The Americans On D-Day provides a stirring, GI-level look at one of the most momentous battles of World War II
Los Angeles, CA - March 4, 2009 -- "I grew up in the early 1950's, and I have always been fascinated by the second World War," said Ellwood von Seibold, battlefield guide of Americans on D-Day S, the first battlefield tour film of WW2-Reflections, a division of Labyrinth Media & Publishing Ltd. of Dublin, Ireland. Labyrinth specializes in WW2 battlefield tour DVDs for the U.S. market. "The Americans on D-Day" coincides with the 65th anniversary of D-Day and the Normandy invasion.
"D-Day became a focus point of my interest, and I decided to live a dream and move to France and take people all around these areas," explained Seibold. "And the producer and director of WW2-Reflections said 'why don't we put one of your tours on film in Normandy'."
Seibold noted that WW2-Reflections had assembled a remarkable and accurate collection of soldier's testimony, stories and witnesses who survived one of America's most bloody battles in war history. Siebold, donning American and sometimes German uniforms, hops into an early model Army Jeep much like General George Patton rode in as he walks you visually shows and tells you what brave solider endured.
The film uses smart graphics and extensive use of veterans' recollections, as well as invaluable assistance from Dale Dye, a retired U.S. Marine captain who founded Warriors, Inc. - which specializes in training actors for war-themed film and television productions. Dye was in France researching an upcoming film project and worked with Siebold on historical accuracy. "We are thrilled that he has supported this tour film," Producer Richard Lanni said.
"The Americans On D-Day provides an exciting insight into one of the most pivotal events of the 20th century," said Captain Dye. "I'm really proud to have a hand in this effort to provide a foxhole-level view of what happened in Normandy on June 6, 1944."
"I've seen a lot of tour videos that purport to give viewers an insight into what gallant Americans endured and accomplished on D-Day, but this one really hits the mark. The Americans On D-Day provides a stirring, GI-level look at one of the most momentous battles of World War II," explained Dye.
On the trailer for the tour film Dye said, "I am a big fan of Normandy Tour Guide and Historian Ellwood von Seibold, who takes you for a ride in his 1943 Dodge Command Jeep for the D-Day landings in the real time, you'll see the uniforms they wore and the weapons they used."
"If you can't afford a trip to tour the battlefields of Normandy, just get a copy of The Americans On D-Day and you'll get a stirring look at events that changed the course of World War II in Europe. Ellwood von Seibold knows his history and how to present it to people in an exciting, understandable fashion. The insights and revelations in this work are extremely valuable to everyone interested in military history."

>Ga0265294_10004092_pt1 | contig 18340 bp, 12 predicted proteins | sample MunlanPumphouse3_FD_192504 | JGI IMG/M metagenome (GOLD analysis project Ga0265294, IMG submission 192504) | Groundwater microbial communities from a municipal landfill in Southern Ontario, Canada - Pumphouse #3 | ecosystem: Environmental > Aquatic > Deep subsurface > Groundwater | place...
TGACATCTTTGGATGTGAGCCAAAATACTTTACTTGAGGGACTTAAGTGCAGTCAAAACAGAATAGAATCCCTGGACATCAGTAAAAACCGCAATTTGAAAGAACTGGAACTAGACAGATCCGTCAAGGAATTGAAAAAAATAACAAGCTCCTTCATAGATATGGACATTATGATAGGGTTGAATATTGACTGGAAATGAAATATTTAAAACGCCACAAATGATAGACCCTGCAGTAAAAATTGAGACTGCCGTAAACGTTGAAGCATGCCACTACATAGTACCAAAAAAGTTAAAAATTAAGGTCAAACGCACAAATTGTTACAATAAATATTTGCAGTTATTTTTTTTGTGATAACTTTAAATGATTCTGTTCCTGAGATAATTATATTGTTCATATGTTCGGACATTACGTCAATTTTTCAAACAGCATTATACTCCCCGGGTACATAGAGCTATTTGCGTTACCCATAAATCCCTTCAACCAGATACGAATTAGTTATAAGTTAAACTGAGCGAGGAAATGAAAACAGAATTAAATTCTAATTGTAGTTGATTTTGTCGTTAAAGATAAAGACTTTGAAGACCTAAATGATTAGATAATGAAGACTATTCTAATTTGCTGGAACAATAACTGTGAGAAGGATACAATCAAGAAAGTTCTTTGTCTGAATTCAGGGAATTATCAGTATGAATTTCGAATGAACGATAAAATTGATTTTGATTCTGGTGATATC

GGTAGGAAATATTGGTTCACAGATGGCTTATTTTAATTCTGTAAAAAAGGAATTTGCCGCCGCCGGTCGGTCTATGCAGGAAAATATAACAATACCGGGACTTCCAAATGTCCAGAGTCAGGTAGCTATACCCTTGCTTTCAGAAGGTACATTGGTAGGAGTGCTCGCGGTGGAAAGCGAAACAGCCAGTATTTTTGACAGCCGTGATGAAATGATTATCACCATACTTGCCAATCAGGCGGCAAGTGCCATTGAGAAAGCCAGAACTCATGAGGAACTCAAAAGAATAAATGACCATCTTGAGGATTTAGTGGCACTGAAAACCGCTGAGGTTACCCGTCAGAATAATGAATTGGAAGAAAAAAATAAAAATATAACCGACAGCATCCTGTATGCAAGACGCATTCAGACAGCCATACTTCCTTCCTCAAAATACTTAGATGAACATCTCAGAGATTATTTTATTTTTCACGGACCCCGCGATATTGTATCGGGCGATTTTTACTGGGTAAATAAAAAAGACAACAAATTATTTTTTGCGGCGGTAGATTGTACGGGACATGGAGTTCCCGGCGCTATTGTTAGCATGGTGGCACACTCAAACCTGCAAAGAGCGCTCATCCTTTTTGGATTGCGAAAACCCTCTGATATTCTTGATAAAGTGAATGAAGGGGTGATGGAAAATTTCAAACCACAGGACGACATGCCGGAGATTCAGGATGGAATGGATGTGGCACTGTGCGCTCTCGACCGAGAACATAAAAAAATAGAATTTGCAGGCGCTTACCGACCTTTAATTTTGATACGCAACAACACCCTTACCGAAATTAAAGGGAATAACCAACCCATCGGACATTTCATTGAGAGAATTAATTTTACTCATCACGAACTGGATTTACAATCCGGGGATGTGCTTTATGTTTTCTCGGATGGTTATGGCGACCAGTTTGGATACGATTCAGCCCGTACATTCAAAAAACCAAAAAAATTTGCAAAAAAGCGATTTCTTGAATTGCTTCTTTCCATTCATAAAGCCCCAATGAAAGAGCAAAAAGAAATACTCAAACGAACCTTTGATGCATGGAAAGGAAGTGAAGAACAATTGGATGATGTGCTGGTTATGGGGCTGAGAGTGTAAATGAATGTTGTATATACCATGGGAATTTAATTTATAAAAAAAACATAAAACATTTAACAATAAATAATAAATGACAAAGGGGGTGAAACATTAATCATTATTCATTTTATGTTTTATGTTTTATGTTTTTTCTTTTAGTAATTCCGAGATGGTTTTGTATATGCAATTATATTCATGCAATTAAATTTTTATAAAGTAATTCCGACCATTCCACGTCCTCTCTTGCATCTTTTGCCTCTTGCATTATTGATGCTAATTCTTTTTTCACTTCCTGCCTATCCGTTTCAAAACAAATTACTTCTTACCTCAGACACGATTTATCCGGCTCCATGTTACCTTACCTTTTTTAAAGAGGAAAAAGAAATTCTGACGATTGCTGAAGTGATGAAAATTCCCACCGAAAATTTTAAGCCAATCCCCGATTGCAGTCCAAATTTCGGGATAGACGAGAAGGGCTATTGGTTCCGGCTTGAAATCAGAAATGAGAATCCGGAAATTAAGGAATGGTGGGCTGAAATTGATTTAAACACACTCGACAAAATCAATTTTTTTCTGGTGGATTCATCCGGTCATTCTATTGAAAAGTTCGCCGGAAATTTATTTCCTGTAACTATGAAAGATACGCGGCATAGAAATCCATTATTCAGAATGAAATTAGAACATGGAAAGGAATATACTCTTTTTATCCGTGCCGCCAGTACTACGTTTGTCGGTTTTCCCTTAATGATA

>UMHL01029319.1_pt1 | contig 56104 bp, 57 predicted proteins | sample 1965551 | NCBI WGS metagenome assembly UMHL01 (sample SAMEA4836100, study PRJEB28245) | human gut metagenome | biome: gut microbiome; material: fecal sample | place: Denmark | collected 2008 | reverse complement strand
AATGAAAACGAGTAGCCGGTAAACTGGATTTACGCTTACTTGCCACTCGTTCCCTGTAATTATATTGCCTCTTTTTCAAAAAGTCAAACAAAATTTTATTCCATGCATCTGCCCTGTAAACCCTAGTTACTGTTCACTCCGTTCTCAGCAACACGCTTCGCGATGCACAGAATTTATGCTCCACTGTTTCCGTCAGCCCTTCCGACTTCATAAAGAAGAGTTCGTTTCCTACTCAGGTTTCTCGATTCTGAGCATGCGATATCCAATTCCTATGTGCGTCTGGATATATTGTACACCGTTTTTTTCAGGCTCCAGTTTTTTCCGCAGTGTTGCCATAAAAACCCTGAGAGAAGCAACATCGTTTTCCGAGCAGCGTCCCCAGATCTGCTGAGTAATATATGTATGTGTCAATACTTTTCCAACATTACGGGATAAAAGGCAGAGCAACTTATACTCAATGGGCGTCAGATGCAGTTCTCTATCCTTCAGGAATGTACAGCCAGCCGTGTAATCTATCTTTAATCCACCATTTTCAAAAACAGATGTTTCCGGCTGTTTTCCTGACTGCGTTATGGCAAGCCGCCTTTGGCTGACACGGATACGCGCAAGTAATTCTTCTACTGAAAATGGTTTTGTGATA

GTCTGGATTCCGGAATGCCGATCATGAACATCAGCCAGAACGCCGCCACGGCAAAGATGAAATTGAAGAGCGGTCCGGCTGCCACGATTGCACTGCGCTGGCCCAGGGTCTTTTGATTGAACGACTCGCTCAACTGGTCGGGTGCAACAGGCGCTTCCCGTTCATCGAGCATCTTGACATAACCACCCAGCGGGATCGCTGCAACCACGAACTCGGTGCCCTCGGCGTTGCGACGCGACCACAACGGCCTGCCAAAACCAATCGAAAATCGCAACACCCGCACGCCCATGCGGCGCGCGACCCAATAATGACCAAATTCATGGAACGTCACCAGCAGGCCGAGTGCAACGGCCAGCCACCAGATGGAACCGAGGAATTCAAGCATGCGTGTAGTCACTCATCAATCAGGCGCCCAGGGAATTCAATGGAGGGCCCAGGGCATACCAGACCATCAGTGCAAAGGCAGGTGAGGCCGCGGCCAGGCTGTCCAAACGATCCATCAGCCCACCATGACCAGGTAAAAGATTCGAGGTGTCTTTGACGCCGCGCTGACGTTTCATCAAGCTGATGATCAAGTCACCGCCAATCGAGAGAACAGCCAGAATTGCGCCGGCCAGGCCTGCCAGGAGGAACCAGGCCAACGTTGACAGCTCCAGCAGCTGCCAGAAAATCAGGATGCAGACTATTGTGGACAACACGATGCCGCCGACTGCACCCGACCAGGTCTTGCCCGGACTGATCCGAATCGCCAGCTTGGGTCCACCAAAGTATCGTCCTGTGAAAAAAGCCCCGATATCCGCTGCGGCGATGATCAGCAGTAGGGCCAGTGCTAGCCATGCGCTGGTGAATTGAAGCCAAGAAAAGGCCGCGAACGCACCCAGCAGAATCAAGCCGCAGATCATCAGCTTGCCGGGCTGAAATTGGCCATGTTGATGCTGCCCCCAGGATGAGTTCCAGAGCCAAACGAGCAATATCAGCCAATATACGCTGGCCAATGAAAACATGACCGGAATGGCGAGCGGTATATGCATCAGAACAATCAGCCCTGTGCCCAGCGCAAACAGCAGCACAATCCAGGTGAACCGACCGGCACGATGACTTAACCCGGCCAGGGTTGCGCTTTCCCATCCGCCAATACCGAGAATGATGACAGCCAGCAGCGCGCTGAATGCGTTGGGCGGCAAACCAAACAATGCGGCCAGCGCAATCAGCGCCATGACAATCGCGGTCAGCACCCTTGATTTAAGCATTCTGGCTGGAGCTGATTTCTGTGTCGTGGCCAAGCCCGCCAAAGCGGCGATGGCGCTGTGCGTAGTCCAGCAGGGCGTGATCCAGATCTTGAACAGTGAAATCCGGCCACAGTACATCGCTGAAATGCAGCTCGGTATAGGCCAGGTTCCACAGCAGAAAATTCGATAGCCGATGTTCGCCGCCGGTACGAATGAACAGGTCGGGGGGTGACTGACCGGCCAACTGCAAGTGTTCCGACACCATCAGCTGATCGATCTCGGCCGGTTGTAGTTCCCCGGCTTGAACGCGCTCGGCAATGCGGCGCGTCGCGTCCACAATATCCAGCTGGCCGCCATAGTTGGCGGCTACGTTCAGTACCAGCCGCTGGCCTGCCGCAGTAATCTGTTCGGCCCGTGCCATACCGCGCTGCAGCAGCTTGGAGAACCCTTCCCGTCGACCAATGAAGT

"We wanted to show a snapshot of that 'Day of Days' through the individual soldier's eye," Lanni said. "Ellwood, who is an incredible 62-year-old, who put on all the different uniforms, allowed he to be suspended on a rope ladder over a cliff, ran out of the freezing water on Omaha Beach at 6.30 a.m., crawled through hedgerows and shinned up trees."
The production shot its first interviews in 2007 with Howard Manoian, a veteran of the U.S. Army 82nd Airborne who landed in Normandy on D-Day and returned many years later to live in the country that he helped liberate.
"With the addition of archive footage and stills we have turned this interview into a short biographical documentary under the title of 'A Soldier's Journey,' which we also hope to launch for the 65th anniversary," Lanni said.
(Press Clips are available at http://www.ww2-reflections.com/the-americans-on-d-day-press....)
(EPK at: http://www.youtube.com/watch?v=tJIjD-MaRJw&feature=channel_p...)
Manoian was recently named a recipient of the Chevalier de la Légion d'Honneur by the French government. He will be presented with the award in June at St. Mere Eglise, where U.S. paratroopers suffered heavy losses during the Normandy invasion.
[Editor's note: EPK's are available to credentialed media, which includes the 45 minute film, a trailer, the making of the film, uniforms of the day and WW2 machine guns and other weapons used in Normandy. There are some gripping interviews with military officers who were charge on land and sea. There are also still images of the area and on the scene production photographed by Mike Forst. Please call for interviews or a press kit. Some of the EPK is posted Online, too.
For more about MAYO Communications contact Aida Mayo or George Mc Quade call 818-340-5300, or email: Publicity@mayocommunications.com or visit:www.mayocommunications.com.
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